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Review: Punk Rock Night (Jan. 22)

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Starting at around 10:30 p.m. January 22, The

Melody Inn's weekly Punk Rock Night was the very definition of an intimate

setting for the sounds of Elky Summers, Neon Love Life and John Rambo and the

Vietnam War. See the Slideshow at the bottom of the post for photos from the night. (Beta Male was also scheduled to play, but cancelled

prior to curtain time.)

The

four-piece Elky Summers led the way with an organ-flavored rock blend that

hailed from Fort Wayne.

"But

please don't hold that against us," said lead singer Kay.

The

all girl band got heads nodding right away. The sunshine from early sixties

garage rock shined throughout their performance. By the end of their set, which

incidentally was their best song, the crowd was warmed like an oven.

Neon Love Life took the stage for the first time at Punk

Rock Night and proved why they're among the best live acts you can hope to see

in Indianapolis. Neon Love Life opened for the Reverend Peyton's

Big Damn Band on the Vogue state last year and somehow managed to match the

onstage intensity of that show. The all-girl four-piece rolled

out one memorable, catchy rock 'n roll earworm after another. Days later and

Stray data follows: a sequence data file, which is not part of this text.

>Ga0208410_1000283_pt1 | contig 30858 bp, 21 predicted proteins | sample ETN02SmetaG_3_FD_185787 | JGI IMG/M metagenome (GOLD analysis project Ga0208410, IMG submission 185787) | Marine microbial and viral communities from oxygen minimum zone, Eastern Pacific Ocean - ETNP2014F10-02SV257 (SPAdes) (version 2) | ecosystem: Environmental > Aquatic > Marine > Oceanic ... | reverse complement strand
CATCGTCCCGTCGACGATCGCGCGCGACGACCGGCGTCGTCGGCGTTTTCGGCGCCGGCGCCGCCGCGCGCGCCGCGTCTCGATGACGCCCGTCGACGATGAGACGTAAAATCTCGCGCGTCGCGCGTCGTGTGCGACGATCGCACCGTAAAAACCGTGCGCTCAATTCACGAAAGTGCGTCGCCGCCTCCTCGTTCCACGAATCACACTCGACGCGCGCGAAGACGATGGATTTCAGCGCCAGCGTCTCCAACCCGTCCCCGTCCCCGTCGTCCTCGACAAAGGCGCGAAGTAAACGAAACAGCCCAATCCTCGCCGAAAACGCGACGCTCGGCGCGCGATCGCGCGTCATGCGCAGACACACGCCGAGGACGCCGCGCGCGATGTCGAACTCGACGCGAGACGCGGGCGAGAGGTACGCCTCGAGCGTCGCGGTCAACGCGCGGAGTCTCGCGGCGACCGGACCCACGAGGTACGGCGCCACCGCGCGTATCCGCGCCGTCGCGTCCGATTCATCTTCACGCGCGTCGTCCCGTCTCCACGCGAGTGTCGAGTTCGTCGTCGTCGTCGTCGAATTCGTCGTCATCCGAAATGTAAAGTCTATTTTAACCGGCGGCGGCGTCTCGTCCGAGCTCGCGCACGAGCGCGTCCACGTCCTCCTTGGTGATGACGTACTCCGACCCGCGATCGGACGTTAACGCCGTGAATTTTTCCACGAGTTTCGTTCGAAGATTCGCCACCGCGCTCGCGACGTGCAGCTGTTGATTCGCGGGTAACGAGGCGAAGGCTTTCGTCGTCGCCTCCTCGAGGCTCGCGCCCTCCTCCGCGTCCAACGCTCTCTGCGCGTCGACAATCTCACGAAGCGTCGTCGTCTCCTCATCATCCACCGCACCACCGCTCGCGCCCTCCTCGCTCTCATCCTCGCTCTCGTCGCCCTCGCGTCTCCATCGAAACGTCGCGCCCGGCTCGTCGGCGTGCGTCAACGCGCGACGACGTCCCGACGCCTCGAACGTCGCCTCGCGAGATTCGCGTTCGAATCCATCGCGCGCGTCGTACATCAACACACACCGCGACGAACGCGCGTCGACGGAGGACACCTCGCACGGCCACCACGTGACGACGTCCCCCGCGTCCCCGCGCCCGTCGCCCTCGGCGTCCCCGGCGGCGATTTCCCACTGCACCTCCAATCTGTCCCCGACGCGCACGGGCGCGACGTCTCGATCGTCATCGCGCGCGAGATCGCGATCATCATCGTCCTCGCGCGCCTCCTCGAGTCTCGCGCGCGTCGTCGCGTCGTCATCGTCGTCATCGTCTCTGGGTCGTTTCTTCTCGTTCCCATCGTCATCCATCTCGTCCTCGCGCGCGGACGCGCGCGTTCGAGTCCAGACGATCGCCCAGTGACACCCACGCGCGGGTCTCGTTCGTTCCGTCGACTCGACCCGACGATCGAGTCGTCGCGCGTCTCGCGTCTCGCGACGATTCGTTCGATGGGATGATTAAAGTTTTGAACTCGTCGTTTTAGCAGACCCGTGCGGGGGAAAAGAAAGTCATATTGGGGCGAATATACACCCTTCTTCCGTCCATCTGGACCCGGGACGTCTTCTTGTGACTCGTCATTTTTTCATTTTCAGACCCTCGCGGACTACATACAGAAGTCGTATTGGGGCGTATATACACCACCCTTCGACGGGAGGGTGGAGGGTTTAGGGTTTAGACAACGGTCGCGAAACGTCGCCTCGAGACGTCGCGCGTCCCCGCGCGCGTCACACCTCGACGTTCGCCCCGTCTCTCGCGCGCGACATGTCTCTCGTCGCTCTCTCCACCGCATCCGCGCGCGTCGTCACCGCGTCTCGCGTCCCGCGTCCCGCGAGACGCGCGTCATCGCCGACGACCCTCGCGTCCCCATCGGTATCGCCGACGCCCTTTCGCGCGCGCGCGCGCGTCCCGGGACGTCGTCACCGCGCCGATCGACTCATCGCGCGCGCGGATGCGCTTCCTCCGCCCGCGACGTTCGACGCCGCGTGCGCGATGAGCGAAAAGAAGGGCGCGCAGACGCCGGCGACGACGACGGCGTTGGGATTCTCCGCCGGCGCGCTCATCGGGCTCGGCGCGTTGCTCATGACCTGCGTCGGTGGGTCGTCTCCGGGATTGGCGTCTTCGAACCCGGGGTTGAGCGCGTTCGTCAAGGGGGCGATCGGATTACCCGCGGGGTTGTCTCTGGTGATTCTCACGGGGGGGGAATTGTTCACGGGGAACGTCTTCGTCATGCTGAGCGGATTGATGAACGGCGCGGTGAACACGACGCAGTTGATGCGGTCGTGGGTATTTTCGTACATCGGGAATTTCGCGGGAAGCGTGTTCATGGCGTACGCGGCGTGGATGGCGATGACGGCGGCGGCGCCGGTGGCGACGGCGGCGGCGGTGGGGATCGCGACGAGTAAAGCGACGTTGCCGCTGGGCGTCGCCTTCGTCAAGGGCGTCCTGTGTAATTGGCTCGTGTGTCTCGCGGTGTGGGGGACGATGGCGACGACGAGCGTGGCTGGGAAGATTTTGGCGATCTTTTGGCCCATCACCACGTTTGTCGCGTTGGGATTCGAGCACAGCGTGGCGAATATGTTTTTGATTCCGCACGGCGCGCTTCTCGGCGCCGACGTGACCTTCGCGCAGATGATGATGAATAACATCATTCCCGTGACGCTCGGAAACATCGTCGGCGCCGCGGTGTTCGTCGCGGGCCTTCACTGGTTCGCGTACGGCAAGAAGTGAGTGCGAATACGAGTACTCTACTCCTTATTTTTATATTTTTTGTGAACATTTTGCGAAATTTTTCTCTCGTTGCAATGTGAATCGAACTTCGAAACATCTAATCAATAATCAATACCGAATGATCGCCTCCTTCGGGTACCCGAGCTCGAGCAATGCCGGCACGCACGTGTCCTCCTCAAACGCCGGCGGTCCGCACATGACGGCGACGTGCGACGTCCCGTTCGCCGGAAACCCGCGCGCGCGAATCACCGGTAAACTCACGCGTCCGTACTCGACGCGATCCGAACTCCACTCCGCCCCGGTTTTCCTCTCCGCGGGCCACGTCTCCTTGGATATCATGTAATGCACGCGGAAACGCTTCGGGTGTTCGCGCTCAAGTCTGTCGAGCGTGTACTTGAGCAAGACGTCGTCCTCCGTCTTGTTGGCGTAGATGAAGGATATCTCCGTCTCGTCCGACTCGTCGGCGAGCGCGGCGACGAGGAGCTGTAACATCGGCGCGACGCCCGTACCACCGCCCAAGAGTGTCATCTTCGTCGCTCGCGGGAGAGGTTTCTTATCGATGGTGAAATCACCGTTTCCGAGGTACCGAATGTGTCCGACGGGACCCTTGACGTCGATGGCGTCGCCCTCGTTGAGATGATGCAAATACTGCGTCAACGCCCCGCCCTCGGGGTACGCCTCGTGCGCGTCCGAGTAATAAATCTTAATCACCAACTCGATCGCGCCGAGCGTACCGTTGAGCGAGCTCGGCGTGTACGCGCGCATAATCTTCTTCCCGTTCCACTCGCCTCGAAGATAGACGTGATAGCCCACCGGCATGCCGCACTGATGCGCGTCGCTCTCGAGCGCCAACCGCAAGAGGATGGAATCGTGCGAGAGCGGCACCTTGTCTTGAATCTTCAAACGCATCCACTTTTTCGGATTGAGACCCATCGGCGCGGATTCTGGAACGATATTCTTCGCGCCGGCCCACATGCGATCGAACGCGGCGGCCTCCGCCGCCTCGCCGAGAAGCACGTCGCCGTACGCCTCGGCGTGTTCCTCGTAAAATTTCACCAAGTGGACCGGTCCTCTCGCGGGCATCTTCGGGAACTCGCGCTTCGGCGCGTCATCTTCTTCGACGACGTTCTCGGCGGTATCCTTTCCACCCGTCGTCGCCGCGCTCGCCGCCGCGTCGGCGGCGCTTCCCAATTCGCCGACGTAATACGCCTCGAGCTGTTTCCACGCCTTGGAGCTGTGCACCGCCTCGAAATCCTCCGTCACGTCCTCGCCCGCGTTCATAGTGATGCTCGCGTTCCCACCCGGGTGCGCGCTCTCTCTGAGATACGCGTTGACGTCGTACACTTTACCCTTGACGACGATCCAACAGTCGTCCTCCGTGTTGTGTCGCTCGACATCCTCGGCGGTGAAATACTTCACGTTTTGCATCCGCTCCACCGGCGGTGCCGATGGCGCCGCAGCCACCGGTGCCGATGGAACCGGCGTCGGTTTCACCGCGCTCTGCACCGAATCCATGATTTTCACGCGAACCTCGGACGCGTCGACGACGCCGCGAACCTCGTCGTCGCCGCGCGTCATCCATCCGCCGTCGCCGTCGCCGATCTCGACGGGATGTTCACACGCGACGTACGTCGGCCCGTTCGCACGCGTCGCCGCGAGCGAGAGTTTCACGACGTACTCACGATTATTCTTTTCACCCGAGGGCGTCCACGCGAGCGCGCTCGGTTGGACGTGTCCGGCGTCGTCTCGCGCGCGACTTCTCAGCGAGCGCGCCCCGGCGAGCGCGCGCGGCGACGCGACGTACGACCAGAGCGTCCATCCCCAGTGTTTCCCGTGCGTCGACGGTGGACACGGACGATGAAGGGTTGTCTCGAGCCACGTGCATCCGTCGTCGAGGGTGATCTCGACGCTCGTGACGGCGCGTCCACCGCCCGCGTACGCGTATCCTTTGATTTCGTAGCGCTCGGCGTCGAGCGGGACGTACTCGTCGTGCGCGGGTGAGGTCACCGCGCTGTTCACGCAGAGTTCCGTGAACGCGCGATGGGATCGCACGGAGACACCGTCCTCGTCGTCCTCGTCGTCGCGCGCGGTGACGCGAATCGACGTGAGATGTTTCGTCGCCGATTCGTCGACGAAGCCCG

snippets of their many sure-to-be future hit singles still run through my head.

By the final song, no one member was still playing the

same instrument with which they had started the performance. Former Peggy Sues

member Ashley Plummer switched from guitar to drums, while "magic hands"

drummer Tasha Blackman (who is also a massage therapist in Indianapolis) took

over vocal duties. Bassist/vocalist Sharon Rickson and guitarist/vocalist

Lindsey Manfreddi also switched their instruments.

John Rambo and the Vietnam War batted cleanup and proved

more than up to challenge. There was much exotic vocal modulation to go around.

Lead vocals were split between a telephone/loud speaker-like microphone and

another right next to it featuring a clear echo effort. For the second time

that night keyboards graced the stage and added an extra flavor to this otherwise

standard drum/guitar/bass set up.

The band played tight, short songs, which along with the

singing, recall early Talking Heads or Wall of Vodoo. As their name suggests,

they aren't adverse to shocking pop-culture nomenclature.

"Is there any Bobby Knight fans here?" asked the lead

singer. "If there's enough Bobby Knight fans in the house we're going to change

our names to the Bobby Knightmares."